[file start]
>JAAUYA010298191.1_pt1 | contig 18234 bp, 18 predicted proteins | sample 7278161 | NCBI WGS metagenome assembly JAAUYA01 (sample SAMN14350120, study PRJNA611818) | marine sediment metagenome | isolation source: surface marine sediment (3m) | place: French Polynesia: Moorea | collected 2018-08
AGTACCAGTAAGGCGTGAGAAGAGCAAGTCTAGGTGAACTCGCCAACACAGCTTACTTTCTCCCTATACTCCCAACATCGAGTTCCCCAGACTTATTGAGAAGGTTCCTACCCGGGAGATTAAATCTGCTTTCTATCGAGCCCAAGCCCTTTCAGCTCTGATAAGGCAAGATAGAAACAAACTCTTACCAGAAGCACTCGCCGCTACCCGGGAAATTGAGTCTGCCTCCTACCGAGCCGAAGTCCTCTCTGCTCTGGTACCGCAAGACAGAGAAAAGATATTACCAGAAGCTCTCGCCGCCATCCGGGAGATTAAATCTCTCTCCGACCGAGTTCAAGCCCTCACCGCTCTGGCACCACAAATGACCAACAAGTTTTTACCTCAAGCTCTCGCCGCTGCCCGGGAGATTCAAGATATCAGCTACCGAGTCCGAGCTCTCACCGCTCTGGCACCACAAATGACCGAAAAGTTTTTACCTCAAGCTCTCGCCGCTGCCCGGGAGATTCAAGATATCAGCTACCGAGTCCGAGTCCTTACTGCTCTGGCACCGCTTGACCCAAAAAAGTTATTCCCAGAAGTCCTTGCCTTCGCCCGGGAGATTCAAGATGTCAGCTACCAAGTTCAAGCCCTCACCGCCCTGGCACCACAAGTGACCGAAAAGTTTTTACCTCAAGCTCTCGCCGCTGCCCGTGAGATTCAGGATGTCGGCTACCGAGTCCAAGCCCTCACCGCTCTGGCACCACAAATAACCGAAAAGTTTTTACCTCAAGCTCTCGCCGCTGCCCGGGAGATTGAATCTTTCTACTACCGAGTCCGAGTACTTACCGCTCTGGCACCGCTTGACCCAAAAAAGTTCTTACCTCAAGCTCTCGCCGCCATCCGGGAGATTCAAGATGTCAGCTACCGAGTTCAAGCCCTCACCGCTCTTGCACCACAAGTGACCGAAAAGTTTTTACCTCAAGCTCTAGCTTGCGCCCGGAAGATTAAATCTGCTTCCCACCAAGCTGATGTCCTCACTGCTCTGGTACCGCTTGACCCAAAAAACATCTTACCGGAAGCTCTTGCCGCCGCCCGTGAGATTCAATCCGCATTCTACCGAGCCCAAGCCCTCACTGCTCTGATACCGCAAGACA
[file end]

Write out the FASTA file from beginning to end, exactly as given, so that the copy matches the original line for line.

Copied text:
>JAAUYA010298191.1_pt1 | contig 18234 bp, 18 predicted proteins | sample 7278161 | NCBI WGS metagenome assembly JAAUYA01 (sample SAMN14350120, study PRJNA611818) | marine sediment metagenome | isolation source: surface marine sediment (3m) | place: French Polynesia: Moorea | collected 2018-08
AGTACCAGTAAGGCGTGAGAAGAGCAAGTCTAGGTGAACTCGCCAACACAGCTTACTTTCTCCCTATACTCCCAACATCGAGTTCCCCAGACTTATTGAGAAGGTTCCTACCCGGGAGATTAAATCTGCTTTCTATCGAGCCCAAGCCCTTTCAGCTCTGATAAGGCAAGATAGAAACAAACTCTTACCAGAAGCACTCGCCGCTACCCGGGAAATTGAGTCTGCCTCCTACCGAGCCGAAGTCCTCTCTGCTCTGGTACCGCAAGACAGAGAAAAGATATTACCAGAAGCTCTCGCCGCCATCCGGGAGATTAAATCTCTCTCCGACCGAGTTCAAGCCCTCACCGCTCTGGCACCACAAATGACCAACAAGTTTTTACCTCAAGCTCTCGCCGCTGCCCGGGAGATTCAAGATATCAGCTACCGAGTCCGAGCTCTCACCGCTCTGGCACCACAAATGACCGAAAAGTTTTTACCTCAAGCTCTCGCCGCTGCCCGGGAGATTCAAGATATCAGCTACCGAGTCCGAGTCCTTACTGCTCTGGCACCGCTTGACCCAAAAAAGTTATTCCCAGAAGTCCTTGCCTTCGCCCGGGAGATTCAAGATGTCAGCTACCAAGTTCAAGCCCTCACCGCCCTGGCACCACAAGTGACCGAAAAGTTTTTACCTCAAGCTCTCGCCGCTGCCCGTGAGATTCAGGATGTCGGCTACCGAGTCCAAGCCCTCACCGCTCTGGCACCACAAATAACCGAAAAGTTTTTACCTCAAGCTCTCGCCGCTGCCCGGGAGATTGAATCTTTCTACTACCGAGTCCGAGTACTTACCGCTCTGGCACCGCTTGACCCAAAAAAGTTCTTACCTCAAGCTCTCGCCGCCATCCGGGAGATTCAAGATGTCAGCTACCGAGTTCAAGCCCTCACCGCTCTTGCACCACAAGTGACCGAAAAGTTTTTACCTCAAGCTCTAGCTTGCGCCCGGAAGATTAAATCTGCTTCCCACCAAGCTGATGTCCTCACTGCTCTGGTACCGCTTGACCCAAAAAACATCTTACCGGAAGCTCTTGCCGCCGCCCGTGAGATTCAATCCGCATTCTACCGAGCCCAAGCCCTCACTGCTCTGATACCGCAAGACA